Action: Pest regulation: Exclude grazers
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Pest regulation (0 studies)
Pest damage (1 study): One site comparison in grassland in the USA found no relationship between plant numbers and gopher numbers in ungrazed sites, but found fewer plant species in grazed sites with more gophers.
Ratio of natural enemies to pests (0 studies)
Pest numbers (1 study): One site comparison in grassland in the USA found more signs of gopher activity in ungrazed sites, compared to grazed sites.
Natural enemy numbers (0 studies)
Supporting evidence from individual studies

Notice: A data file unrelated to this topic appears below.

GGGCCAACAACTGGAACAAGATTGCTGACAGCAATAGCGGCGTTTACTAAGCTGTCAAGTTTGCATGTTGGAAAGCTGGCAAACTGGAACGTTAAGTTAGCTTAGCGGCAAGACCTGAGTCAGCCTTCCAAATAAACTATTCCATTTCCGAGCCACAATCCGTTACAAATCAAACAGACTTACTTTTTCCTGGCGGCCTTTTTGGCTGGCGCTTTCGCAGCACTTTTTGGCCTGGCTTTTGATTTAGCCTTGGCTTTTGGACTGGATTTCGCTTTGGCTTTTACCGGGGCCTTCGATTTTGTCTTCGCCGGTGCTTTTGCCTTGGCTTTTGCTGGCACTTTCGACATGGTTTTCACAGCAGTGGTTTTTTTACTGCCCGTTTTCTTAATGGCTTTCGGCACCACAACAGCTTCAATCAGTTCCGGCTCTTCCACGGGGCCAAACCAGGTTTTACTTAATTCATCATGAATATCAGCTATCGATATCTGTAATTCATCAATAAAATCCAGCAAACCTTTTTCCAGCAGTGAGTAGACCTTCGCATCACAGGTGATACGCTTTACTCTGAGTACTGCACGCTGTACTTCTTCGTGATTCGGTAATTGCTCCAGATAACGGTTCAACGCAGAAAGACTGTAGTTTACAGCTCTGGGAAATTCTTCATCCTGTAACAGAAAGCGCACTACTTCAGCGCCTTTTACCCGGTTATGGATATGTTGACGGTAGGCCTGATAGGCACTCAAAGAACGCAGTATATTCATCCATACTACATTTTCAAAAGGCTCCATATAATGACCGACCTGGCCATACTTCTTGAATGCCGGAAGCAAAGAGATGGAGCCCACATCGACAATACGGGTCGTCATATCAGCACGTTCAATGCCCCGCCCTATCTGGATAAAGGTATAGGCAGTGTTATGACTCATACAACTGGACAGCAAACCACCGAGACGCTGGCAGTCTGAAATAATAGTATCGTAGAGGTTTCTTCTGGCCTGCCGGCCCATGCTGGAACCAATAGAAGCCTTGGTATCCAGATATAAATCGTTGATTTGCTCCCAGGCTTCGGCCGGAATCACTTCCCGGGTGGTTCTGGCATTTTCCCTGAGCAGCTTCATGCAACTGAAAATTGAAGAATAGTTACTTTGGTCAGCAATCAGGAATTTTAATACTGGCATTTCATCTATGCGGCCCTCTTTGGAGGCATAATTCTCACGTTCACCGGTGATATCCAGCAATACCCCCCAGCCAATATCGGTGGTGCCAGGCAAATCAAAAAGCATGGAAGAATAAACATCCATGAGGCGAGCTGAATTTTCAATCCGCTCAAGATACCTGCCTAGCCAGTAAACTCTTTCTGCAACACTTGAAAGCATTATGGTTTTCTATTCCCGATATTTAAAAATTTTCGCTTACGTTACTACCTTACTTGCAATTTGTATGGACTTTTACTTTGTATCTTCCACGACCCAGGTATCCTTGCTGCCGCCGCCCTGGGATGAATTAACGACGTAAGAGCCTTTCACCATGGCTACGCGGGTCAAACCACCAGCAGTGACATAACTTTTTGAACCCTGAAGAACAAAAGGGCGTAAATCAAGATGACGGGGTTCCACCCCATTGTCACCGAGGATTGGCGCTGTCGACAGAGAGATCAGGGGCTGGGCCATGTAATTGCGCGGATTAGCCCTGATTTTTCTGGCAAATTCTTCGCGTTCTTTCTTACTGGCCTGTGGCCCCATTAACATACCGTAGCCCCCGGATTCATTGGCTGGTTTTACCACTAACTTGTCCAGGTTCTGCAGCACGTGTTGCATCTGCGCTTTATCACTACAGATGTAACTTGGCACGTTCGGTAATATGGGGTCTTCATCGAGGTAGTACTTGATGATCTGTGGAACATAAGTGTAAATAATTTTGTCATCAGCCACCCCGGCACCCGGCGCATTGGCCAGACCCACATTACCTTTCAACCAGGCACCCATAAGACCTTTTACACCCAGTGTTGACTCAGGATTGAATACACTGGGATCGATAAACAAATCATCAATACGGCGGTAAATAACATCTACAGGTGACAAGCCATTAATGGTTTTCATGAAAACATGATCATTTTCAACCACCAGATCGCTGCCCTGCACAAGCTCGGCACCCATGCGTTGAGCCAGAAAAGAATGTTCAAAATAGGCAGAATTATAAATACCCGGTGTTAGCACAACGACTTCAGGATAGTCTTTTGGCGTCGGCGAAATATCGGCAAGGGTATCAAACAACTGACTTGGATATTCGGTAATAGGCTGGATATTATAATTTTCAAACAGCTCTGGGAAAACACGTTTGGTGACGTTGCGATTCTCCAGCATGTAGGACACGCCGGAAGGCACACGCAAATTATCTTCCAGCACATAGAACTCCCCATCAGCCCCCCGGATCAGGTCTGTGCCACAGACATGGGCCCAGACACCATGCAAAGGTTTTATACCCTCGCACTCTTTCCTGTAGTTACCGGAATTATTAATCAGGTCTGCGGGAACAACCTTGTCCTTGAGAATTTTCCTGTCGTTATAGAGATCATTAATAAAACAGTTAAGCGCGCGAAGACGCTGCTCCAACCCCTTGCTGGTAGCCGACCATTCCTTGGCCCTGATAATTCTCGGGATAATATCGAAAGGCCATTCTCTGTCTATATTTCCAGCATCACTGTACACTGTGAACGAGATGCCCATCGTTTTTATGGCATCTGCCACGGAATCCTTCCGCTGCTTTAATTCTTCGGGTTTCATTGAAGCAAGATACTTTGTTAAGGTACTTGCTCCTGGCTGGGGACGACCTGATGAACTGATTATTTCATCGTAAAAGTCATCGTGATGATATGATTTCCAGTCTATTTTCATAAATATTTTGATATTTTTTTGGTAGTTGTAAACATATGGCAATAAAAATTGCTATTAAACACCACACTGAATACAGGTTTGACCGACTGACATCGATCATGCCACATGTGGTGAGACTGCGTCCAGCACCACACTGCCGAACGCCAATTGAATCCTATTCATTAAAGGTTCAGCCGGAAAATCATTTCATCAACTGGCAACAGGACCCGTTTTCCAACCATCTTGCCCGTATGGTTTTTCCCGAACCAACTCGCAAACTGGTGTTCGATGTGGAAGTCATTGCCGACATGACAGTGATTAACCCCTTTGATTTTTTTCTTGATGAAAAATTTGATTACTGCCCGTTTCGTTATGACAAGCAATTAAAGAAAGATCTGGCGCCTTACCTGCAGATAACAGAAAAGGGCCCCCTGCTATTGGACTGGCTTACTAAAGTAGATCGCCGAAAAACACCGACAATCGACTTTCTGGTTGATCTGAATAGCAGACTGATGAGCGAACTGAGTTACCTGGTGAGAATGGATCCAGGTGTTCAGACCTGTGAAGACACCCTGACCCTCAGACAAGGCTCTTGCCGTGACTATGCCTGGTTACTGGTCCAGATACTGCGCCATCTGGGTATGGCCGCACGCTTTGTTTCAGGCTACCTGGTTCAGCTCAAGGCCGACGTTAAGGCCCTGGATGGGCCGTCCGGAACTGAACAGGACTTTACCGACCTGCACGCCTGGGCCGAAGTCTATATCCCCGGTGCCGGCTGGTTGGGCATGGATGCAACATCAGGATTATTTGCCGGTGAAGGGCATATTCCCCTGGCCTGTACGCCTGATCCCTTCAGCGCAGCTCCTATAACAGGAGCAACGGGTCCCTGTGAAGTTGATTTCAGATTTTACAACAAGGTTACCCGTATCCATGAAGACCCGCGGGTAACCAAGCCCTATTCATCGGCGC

A site comparison in 1991 in annual grassland on the Central Coast, California, USA, found more signs of pocket gophers Thomomys bottae in ungrazed sites, compared to grazed sites. There was a correlation between gophers and plant species in grazed sites, but not in ungrazed sites. Pest damage: In grazed sites, fewer plant species were found where there were more gophers. However, in ungrazed sites, no relationship was found between gopher numbers and plant numbers (data reported as statistical results). Pest numbers: More signs of gopher activity were found in ungrazed sites, compared to grazed sites (5% vs 2% cover of soil that had been dug up). Methods: European domestic cattle were introduced to Monterey County in 1770. In 1937, grazers were excluded from one landscape (the Hastings Natural History Reservation), but not from a nearby landscape. In 1991, 43 sites in the ungrazed landscape and 37 sites in the grazed landscape were sampled (methods not clearly reported, but the cover of gopher tailings was measured in 20 x 50 cm quadrats in a different part of this study).